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Liver transplantation using donor organs with markedly elevated liver enzymes: how far can we go?


Dr med. Sonia Radunz, Klinik für Allgemein, Viszeral- und Transplantationschirurgie, Universitätsklinikum Essen, Hufelandstr. 55, 45122 Essen, Germany
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Background: The disparity between the demand for solid organs and the current supply is a growing problem for patients with end-stage liver disease. To overcome organ shortage, extended criteria donor organs are also accepted for liver transplantation.

Aims: We here unprecedentedly report the clinical course of patients receiving livers with markedly elevated liver enzymes.

Methods: Between November 2007 and December 2010, 15 donor livers with markedly elevated liver enzymes [median aspartate aminotransferase (AST) 1400 (500–7538) U/l, median alanine aminotransferase (ALT) 1026 (308–9179) U/l] were offered to our transplant centre. Based on elaborate judgment, seven of these donor livers were rejected and eight donor livers were transplanted.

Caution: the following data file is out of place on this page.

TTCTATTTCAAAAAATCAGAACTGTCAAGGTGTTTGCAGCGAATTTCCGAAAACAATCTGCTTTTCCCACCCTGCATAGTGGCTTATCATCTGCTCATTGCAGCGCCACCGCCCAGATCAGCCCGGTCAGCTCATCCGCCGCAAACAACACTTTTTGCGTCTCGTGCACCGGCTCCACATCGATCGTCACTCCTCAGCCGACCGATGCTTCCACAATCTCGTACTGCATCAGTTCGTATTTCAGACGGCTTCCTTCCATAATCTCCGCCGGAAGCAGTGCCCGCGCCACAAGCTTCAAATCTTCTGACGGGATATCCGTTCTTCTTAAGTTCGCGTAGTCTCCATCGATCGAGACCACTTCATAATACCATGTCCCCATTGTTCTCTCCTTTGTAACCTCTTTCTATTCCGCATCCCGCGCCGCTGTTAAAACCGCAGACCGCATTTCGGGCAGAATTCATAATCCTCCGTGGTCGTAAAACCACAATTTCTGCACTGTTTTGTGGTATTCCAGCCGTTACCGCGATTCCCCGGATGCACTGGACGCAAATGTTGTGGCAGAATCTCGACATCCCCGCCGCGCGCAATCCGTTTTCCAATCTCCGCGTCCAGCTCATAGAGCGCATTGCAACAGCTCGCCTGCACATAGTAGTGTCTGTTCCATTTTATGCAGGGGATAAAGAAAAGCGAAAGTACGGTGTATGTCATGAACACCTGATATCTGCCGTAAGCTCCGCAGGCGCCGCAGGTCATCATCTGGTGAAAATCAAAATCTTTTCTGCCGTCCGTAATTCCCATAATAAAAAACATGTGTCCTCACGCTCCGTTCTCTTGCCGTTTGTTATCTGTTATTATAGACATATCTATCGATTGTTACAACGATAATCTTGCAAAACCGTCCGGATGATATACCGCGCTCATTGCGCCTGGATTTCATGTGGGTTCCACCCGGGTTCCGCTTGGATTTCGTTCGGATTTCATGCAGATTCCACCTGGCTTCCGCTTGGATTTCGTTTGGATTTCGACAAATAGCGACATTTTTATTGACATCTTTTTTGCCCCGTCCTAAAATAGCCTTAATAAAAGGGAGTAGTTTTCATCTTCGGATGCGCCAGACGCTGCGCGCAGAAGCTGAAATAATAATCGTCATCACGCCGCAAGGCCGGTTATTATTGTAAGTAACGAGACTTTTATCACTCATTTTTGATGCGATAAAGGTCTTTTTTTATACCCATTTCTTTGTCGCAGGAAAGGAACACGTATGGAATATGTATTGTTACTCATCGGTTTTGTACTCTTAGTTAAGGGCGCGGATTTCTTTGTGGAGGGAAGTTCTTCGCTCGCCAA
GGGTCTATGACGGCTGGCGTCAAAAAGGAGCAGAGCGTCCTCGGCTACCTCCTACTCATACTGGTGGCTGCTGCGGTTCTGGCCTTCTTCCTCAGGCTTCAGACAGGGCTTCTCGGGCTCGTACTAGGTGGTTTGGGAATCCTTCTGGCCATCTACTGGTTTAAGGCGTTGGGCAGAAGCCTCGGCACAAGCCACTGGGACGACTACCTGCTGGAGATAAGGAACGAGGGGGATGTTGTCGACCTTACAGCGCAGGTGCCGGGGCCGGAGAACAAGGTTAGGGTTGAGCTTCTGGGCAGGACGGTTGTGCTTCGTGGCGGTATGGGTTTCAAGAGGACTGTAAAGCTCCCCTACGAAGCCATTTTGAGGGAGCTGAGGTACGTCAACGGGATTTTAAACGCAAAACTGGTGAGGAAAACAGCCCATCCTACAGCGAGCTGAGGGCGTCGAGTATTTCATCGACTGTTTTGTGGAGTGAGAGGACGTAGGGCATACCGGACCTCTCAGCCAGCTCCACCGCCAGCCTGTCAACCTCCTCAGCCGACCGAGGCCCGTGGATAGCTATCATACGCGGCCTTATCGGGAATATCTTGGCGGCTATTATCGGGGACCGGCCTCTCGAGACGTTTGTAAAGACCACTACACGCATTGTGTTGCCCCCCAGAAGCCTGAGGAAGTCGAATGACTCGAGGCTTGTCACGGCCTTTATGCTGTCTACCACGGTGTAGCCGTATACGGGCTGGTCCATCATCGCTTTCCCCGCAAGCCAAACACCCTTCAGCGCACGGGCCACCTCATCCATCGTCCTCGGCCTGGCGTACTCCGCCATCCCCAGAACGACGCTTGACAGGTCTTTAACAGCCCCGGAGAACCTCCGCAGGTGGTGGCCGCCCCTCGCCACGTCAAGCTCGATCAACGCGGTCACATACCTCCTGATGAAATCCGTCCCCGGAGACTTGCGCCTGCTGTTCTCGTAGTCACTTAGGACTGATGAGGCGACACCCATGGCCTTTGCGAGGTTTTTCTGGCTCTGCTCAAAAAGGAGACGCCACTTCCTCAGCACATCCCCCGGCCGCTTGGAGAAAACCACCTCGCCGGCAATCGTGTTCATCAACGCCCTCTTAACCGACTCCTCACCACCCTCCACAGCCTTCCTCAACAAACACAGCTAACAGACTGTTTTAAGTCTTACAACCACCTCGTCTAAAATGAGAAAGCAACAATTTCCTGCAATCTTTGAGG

Results: All eight transplanted patients showed a liver enzyme peak on the day of surgery (AST 2076±1808 U/l, ALT 1087±833 U/l) and a statistically significant decrease from day 0 to day 7 post-liver transplantation. INR decreased and platelet count increased statistically significantly within 1 week after liver transplantation. The patients were discharged from the hospital 28±11 days after liver transplantation in good clinical condition.

Conclusions: These data demonstrate that using donor livers with markedly elevated liver enzymes may be an acceptable option to expand the donor pool. Universal objective parameters for acceptance should be defined in future studies.